Varnish Guide

Varnish refers to a coating applied to your printed piece during or after printing. A varnish is typically added to a piece to enhance the look or to protect the piece from scuffing or scratching due to handling or contact with moisture or chemicals. There is a difference between a varnish and an aqueous coating, see below.

Spot Varnish

A spot varnish is a varnish that is put on only a portion of the page. It can be gloss or dull and is used to highlight or emphasize a photo or text, or can be used as a subtle design element. A spot varnish requires that a special plate be created for the press. It is treated like it is an additional color. Spot varnishes can be solids or screens; you can have almost as much control over a spot varnish as you would a spot color. Some spot varnishes can also be tinted to create an effect. If your printer has the ability, you can also mix dull and gloss so you can have both on one piece.

Flood Varnish

A flood varnish covers the entire page. Flood varnishes can be glossy or dull and they can be tinted if needed, however they cannot be both glossy and dull at the same time. You can have a flood with a spot varnish, depending on your printer and what they use for varnishes. This process can be different, so speak with your printer if you want to mix it up a little.

Dull Varnish

Just as you have dull paper, you can have a dull varnish. It produces an area on the piece that will not reflect light in the same manner, which can be used to make colors fade into the background. It can also feel a little rough to the touch, depending on the varnish used.

Gloss Varnish

Like gloss paper, a gloss varnish makes colors pop. It can protect certain inks as well. Metallic inks or deep, rich colors like a four-color black tend to show finger prints and scuffing, so covering them with a varnish helps to hide the finger prints and protects it from scuffs.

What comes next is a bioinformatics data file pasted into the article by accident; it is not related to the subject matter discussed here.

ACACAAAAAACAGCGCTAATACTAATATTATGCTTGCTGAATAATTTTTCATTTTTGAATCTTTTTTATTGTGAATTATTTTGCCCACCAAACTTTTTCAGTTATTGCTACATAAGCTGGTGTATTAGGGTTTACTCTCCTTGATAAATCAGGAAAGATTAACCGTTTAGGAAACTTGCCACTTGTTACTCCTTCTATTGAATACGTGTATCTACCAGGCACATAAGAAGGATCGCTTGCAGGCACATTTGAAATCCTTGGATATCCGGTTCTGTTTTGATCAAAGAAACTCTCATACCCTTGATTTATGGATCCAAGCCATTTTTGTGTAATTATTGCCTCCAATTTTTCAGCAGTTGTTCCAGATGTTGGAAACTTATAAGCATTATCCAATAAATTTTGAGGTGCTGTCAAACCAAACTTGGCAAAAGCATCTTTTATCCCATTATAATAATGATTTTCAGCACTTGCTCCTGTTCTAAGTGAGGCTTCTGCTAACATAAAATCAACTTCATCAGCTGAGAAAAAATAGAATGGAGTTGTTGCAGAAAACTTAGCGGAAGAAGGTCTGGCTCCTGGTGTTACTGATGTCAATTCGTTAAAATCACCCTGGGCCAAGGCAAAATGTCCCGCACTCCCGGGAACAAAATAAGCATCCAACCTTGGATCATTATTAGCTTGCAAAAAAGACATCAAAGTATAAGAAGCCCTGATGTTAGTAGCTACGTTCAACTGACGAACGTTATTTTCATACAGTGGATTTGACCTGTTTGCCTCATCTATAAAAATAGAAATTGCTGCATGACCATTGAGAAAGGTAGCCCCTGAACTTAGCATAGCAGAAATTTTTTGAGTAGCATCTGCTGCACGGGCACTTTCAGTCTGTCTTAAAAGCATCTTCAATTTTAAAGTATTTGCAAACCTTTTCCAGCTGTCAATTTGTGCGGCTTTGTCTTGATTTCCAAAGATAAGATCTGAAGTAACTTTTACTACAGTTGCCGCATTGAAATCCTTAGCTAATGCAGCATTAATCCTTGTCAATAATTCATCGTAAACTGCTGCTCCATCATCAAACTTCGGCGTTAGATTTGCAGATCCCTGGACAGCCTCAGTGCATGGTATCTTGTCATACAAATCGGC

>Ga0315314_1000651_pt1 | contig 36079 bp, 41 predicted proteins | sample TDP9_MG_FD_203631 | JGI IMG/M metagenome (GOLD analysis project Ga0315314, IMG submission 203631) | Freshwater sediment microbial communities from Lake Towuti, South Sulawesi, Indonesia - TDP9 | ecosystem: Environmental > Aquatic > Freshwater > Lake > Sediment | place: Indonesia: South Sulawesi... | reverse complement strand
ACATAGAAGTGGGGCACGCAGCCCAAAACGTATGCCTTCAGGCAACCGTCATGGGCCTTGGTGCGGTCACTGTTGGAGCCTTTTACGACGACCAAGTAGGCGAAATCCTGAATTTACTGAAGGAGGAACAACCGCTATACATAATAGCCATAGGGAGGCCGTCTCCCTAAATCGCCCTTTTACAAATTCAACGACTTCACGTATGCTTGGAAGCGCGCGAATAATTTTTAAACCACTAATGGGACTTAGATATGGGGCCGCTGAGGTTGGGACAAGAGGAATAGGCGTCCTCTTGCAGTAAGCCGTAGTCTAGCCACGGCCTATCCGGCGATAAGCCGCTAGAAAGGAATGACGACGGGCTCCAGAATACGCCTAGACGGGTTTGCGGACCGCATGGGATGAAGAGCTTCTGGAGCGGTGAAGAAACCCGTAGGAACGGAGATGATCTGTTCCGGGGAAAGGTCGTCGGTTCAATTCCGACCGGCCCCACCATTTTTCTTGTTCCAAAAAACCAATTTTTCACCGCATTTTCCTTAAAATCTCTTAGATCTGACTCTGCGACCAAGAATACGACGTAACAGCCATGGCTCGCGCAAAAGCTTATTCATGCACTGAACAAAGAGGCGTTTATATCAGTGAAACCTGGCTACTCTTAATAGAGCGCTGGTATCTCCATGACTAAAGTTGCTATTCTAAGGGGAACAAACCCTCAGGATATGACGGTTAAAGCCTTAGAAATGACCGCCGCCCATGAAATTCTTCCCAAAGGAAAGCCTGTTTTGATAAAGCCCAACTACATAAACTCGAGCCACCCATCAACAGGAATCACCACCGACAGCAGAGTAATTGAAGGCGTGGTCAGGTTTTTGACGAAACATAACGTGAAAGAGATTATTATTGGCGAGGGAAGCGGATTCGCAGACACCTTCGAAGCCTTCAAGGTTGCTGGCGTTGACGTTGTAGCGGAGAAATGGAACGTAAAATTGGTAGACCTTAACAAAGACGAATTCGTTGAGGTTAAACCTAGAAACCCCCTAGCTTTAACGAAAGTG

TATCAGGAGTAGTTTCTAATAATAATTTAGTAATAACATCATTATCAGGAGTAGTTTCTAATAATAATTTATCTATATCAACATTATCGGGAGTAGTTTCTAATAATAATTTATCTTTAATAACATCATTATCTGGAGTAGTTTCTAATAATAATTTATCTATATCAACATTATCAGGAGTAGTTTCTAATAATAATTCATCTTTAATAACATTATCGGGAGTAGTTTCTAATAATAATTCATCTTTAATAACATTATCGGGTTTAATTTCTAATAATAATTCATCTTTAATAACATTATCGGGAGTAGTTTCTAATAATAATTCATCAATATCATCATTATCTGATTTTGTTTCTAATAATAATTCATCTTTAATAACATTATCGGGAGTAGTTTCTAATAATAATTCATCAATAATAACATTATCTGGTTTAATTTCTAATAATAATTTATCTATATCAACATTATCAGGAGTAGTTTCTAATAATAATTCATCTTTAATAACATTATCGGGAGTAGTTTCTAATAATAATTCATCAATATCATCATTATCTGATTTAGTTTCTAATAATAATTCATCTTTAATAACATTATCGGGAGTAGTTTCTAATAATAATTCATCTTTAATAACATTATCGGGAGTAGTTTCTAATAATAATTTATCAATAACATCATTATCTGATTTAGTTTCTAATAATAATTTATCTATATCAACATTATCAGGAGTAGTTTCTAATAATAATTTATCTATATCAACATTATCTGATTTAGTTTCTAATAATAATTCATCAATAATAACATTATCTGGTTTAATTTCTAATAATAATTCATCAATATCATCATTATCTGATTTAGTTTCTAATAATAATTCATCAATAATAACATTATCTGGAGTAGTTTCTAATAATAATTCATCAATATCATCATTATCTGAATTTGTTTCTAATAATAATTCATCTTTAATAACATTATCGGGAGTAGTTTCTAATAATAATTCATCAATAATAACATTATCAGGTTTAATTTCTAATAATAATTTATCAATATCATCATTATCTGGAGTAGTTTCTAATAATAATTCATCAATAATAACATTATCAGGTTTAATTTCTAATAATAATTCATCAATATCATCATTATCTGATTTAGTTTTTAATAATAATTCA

Aqueous Coating

An aqueous coating is similar to a flood varnish. Aqueous coatings are faster drying and more cost effective. They aren’t quite as glossy or dramatically dull as a flood varnish. In most instances, an aqueous coating is a good alternative. Speak to your salesperson about which might work best in your situation.

Dry Ink

Digital presses use a dry ink to create a dull or matte finish on printed pieces. It can work very much like a dull spot varnish. These inks can also be tinted to enhance other colors. Not all digital presses have the capability of our Nexpress, so check with your printer.


A digital flood gloss varnish. It adds a very glossy surface to the digitally printed piece creating a feel very similar to lamination. This can be performed only on certain digital presses, such as our Nexpress, so check with your printer.

Dimensional Ink

Dimensional Clear Dry Ink used on the Nexpress it is a dry ink that creates a clear “raised” layer on top of a page element. It can be used to enhance graphics, text, or a full color image.

The overall tactile effect is similar to thermography, but with a greater degree of control—Dimensional Printing can be set to produce variable heights, so you can more closely mimic the texture of a specific image. Unlike thermography, which can only be applied to ink, Dimensional Clear Dry Ink does not require ink or an image to adhere to the substrate.